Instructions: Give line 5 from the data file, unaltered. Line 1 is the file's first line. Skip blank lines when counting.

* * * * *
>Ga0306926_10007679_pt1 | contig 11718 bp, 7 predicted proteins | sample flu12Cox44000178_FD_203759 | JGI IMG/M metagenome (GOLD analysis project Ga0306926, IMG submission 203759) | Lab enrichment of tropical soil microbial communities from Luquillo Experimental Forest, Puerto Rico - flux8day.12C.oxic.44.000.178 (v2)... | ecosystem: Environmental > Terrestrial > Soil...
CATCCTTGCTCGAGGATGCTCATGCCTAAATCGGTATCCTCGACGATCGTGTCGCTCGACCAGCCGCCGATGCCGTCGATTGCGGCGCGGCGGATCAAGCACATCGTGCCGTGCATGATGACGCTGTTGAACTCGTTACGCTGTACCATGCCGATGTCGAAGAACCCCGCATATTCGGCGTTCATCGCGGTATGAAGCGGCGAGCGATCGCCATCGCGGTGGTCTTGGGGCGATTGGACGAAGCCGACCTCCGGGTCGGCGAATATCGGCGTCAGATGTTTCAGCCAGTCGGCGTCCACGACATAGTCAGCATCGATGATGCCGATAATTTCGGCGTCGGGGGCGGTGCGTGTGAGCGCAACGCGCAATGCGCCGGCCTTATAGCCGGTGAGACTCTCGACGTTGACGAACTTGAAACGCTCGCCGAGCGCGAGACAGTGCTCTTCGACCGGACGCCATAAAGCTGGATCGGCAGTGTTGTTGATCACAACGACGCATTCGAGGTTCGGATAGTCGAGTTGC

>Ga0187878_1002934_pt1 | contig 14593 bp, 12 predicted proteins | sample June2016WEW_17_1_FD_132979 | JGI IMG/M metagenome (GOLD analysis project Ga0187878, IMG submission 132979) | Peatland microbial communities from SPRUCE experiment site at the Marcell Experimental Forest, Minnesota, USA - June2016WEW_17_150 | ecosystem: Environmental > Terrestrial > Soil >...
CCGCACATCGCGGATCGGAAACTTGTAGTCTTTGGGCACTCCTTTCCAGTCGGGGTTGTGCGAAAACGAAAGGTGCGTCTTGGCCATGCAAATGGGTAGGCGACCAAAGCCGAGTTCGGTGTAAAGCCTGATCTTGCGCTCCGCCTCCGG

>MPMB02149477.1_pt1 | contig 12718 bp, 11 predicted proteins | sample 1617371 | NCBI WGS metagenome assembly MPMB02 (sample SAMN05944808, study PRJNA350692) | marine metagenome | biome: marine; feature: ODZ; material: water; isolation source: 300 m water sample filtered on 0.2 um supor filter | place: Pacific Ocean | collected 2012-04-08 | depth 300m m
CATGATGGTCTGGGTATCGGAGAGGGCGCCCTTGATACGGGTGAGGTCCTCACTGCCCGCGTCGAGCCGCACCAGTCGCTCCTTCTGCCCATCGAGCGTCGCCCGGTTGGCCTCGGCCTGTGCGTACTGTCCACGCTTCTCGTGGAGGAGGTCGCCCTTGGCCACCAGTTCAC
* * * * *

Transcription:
>MPMB02149477.1_pt1 | contig 12718 bp, 11 predicted proteins | sample 1617371 | NCBI WGS metagenome assembly MPMB02 (sample SAMN05944808, study PRJNA350692) | marine metagenome | biome: marine; feature: ODZ; material: water; isolation source: 300 m water sample filtered on 0.2 um supor filter | place: Pacific Ocean | collected 2012-04-08 | depth 300m m